• Facilities
  • Size of university
  • Size of the department
  • Size of the PT school’s entering class
  • Graduation rates
  • Licensure rates
  • Employment rates
  • Tuition and other fees
  • Opportunities for financial assistance
  • Opportunities for mentorship
  • Extracurricular activities at the university or in the area
  • University student demographics

5. Obtain professional and academic references

Different PT schools have different reference requirements, which you can find through PTCAS, though you should always check with the program itself. Some programs require references from specific types of individuals, such as a licensed physical therapist or professor. Programs, on average, require three references, though some require more.

When you are preparing to apply to PT school, you should keep the need for references in the back of your mind. Your goal should be to build strong professional relationships with two or more licensed physical therapists through your observation hours. It is also smart to develop strong academic relationships with professors who teach prerequisite courses for PT school.

6. Gather supplemental materials

Besides the typical transcript and GRE requests, physical therapy school requirements differ from one program to the next. For each PT school that you wish to apply to, confirm all the eligibility requirements, necessary supplemental materials, fees, and deadlines.

A common supplemental material is a personal essay or statement of interest. If your prospective PT school requires an essay, do not leave it to the last minute. Get started on the essay well ahead of time to ensure you can get through multiple drafts and have two or more people review it for grammatical errors, content, and flow.

The essay should not read like a resume. Instead, your PT school essay should demonstrate your understanding of the PT field, your skills that you bring to the school, and your career goals. You may choose to focus on an experience that impacted you and your future as a physical therapist.

3 Tips to Prepare for the PT School Interview

After submitting your PT school applications, there is an additional step before a program might admit you—the physical therapy school interview. Whether an interview is required, the format of the interview depends on the program. You may be required to attend an in-person interview performed by a faculty member, student, or physical therapist. You may be required to participate in a one-on-one, group, or panel interview.

To prepare for the PT school interview, you should:

  • Find out what to expect the day of the interview. You can research this online, contact a current student or alumnus of the program who you know, or contact the program itself.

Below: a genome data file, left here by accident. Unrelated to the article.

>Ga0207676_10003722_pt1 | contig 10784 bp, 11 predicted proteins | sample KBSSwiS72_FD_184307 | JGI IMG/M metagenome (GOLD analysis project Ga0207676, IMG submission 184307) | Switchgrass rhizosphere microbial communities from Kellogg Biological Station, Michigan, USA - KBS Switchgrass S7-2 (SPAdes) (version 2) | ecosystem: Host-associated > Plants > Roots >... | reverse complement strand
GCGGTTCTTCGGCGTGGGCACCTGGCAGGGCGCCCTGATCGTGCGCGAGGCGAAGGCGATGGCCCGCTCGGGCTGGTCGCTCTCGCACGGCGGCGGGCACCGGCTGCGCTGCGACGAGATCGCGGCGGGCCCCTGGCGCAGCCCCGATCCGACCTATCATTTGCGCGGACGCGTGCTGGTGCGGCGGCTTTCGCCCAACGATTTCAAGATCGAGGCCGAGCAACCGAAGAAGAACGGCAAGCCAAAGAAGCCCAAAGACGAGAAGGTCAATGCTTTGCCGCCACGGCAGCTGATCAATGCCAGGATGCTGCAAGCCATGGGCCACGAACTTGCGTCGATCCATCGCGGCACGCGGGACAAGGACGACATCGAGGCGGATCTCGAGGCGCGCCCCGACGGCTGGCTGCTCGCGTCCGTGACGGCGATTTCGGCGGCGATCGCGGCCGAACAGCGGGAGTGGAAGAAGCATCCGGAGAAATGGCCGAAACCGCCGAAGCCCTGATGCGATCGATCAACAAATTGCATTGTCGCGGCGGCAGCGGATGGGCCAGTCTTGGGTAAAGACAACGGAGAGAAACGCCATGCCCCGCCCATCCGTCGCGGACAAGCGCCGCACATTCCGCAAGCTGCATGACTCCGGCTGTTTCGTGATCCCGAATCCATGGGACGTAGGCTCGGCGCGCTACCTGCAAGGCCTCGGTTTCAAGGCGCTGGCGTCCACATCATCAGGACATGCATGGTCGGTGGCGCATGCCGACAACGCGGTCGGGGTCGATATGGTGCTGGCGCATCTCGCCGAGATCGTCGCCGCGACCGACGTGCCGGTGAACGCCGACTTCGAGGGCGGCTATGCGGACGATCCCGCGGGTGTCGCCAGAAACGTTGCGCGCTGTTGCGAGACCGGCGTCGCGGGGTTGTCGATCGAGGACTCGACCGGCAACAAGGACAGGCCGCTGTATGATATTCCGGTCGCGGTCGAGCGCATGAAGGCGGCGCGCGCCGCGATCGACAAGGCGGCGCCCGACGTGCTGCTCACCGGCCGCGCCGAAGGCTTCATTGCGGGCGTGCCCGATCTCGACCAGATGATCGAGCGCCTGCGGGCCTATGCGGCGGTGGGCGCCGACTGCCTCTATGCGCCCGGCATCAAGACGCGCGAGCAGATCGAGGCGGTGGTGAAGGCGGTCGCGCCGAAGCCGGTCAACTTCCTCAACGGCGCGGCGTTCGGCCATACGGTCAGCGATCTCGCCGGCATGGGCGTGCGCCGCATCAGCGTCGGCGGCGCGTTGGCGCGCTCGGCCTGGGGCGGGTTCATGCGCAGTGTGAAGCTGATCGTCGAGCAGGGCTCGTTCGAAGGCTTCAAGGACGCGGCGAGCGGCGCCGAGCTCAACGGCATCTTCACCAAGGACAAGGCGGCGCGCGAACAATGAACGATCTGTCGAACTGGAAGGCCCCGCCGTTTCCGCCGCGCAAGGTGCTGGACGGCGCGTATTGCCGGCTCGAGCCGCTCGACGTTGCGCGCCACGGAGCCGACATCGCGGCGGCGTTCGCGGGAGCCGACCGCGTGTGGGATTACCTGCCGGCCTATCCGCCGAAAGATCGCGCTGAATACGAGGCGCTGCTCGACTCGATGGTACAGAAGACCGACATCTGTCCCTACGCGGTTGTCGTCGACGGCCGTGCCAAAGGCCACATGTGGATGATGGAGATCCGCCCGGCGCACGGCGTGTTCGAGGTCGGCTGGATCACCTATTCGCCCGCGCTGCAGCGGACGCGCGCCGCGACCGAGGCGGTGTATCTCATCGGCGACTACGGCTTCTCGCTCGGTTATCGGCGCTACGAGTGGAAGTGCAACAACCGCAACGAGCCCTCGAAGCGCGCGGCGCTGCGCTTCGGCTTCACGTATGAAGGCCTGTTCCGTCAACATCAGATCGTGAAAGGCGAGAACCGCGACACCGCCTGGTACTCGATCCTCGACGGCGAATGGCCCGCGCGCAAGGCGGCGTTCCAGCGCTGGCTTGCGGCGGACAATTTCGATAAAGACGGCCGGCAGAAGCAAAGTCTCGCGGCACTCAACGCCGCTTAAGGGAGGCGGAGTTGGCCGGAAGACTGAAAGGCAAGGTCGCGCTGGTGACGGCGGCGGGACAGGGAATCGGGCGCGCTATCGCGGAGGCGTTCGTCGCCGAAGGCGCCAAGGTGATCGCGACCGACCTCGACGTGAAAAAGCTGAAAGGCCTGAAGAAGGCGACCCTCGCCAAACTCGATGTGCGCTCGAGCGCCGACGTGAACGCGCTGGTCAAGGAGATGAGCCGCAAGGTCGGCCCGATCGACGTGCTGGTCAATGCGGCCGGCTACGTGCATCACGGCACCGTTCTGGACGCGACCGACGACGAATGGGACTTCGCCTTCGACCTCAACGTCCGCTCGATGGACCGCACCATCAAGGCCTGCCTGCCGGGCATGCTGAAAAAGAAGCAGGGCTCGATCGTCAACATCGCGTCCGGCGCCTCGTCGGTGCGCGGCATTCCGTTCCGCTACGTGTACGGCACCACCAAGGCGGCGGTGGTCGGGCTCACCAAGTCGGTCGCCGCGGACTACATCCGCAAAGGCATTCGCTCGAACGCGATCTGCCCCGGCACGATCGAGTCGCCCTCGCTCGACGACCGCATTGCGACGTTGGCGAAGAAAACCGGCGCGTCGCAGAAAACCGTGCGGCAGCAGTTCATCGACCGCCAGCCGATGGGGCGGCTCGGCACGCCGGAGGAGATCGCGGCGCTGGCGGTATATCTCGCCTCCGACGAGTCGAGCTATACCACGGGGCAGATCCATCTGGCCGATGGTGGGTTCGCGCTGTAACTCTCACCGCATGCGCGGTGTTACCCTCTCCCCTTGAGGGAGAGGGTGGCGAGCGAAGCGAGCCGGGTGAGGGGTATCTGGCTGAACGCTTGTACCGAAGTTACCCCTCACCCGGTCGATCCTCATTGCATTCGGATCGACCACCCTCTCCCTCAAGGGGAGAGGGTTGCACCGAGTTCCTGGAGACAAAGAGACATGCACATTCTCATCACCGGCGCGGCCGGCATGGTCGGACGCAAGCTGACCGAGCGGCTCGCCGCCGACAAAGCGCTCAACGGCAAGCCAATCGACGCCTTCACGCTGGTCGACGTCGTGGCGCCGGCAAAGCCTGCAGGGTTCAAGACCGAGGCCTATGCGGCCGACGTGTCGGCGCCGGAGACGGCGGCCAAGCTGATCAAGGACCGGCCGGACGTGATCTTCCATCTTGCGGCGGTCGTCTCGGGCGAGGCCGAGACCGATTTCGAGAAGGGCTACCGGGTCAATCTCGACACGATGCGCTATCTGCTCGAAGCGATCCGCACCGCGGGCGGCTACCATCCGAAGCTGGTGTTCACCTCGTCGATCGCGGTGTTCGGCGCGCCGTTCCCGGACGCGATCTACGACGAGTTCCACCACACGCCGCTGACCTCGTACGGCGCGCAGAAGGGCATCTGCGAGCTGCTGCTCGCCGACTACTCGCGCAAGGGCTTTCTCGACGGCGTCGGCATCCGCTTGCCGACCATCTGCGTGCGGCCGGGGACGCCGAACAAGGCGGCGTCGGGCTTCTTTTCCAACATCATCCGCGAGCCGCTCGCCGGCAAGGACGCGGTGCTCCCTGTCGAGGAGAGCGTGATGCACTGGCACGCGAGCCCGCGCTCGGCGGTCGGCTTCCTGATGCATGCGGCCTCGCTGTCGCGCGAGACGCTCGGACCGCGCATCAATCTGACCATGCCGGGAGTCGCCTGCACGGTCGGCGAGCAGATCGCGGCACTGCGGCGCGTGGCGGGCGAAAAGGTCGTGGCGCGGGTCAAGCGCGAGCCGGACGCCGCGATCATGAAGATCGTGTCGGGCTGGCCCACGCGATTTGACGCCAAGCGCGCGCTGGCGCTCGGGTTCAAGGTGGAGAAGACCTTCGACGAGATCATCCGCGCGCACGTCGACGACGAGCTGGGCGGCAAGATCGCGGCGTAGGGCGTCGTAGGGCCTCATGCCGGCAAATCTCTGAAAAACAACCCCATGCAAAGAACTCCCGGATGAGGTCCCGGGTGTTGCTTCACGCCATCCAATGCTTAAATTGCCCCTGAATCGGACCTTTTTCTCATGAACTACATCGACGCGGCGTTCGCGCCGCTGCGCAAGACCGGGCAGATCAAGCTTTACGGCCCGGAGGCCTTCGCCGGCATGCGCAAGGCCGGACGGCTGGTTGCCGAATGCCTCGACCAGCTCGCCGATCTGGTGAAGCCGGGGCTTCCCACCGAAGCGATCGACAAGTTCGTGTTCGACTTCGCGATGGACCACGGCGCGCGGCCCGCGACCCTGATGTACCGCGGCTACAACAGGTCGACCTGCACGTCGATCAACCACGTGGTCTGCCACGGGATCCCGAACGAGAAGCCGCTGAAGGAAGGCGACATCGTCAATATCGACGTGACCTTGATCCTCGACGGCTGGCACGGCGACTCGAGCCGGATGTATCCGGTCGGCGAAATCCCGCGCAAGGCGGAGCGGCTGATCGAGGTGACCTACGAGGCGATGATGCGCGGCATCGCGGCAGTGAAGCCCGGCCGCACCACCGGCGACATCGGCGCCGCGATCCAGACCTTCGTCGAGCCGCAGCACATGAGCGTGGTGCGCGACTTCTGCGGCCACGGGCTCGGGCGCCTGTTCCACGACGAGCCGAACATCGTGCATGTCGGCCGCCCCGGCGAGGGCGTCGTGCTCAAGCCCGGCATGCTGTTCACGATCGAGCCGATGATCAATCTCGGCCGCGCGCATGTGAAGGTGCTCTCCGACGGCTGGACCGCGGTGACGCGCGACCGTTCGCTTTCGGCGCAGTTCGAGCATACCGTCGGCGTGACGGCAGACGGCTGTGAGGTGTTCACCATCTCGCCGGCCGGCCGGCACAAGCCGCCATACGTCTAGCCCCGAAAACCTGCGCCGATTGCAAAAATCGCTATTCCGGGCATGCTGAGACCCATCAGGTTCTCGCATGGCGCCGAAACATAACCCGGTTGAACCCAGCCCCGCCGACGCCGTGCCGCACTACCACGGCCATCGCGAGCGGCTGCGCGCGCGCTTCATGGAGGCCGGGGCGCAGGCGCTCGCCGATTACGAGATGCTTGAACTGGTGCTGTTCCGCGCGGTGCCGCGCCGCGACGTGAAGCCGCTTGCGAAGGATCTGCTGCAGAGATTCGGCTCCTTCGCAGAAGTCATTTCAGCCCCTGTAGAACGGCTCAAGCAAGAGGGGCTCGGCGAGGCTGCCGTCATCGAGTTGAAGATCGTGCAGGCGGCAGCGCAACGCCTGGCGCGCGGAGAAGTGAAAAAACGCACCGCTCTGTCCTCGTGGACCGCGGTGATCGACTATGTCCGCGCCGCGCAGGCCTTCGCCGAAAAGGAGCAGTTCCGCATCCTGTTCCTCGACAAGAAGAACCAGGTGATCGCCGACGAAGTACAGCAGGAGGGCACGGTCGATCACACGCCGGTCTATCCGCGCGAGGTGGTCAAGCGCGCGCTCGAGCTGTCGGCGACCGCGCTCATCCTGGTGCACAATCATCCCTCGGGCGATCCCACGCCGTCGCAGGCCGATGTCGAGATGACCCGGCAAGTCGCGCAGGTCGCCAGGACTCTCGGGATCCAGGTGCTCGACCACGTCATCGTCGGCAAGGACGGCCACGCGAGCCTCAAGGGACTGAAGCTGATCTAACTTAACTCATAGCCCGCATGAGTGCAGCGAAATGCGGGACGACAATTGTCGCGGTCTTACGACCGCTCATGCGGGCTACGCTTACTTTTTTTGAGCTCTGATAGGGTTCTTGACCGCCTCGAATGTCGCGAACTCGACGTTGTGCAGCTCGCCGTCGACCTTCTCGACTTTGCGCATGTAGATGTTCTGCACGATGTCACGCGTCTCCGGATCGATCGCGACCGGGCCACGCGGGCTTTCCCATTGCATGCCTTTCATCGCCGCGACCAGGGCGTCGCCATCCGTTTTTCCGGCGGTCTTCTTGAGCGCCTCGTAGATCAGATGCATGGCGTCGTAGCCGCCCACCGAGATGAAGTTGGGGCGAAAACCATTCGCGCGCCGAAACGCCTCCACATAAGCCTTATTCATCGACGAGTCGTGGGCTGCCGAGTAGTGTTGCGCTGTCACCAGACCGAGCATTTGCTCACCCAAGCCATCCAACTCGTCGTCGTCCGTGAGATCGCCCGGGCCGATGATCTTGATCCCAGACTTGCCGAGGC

• Look up common questions. Preparing for this interview means practicing your answers to the myriad questions an interviewer may ask.
  • Hold mock interviews. Ask friends, relatives, and classmates to interview you based on the common questions. Treat each mock interview like it is the real thing: Dress appropriately, mind your posture, and try to answer the questions as you would in the real interview.

Take Plenty of Time With Your PT School Application

The final and most important tip for getting into a DPT program is to give yourself plenty of time to apply. If you only have a few months before application deadlines when you decide PT school is the right path, then consider applying the following school year and spending the next year building a stronger application.

PT school is nothing to rush into, and a quickly assembled application might meet the minimum prerequisites without making you a competitive applicant. It is better to take your time and retake classes to earn a higher grade, study for and take the GRE more than once, and obtain an abundance of PT observation hours in several settings.

Taking the PT school application process as seriously as you would the DPT program improves your chances of being accepted by your top choices.

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Sources:

  • http://www.ptcas.org/home.aspx
  • https://acapt.org/docs/default-source/motions/2015-motions/ac-10-15-traffic-rules-for-applicants-motion---approved-(1).pdf
  • http://www.capteonline.org/About/
  • https://www.apta.org/PTEducation/Overview/
  • http://www.ptcas.org/uploadedFiles/PTCASorg/Directory/Prerequisites/PTCASCoursePreReqsSummary.pdf
  • https://www.apta.org/ProspectiveStudents/Admissions/PTProcess/
  • http://www.ptcas.org/uploadedFiles/PTCASorg/About_PTCAS/PTCASApplicantDataRpt.pdf
  • https://www.ets.org/gre/revised_general/faq/
  • http://www.ptcas.org/PTHours/
  • http://aptaapps.apta.org/ptcas/observationhours.aspx
  • http://www.capteonline.org/home.aspx
  • https://teach.com/online-ed/healthcare-degrees/online-dpt-programs/
  • https://www.apta.org/PTEducation/Overview/
  • http://aptaapps.apta.org/ptcas/allreferences.aspx
  • http://www.ptcas.org/Transcripts/
  • http://healthgradadvantage.com/physical-therapy/2018-2019-ptcas-personal-statement-guide
  • http://www.apta.org/Blogs/Pulse/2017/12/SchoolInterviews/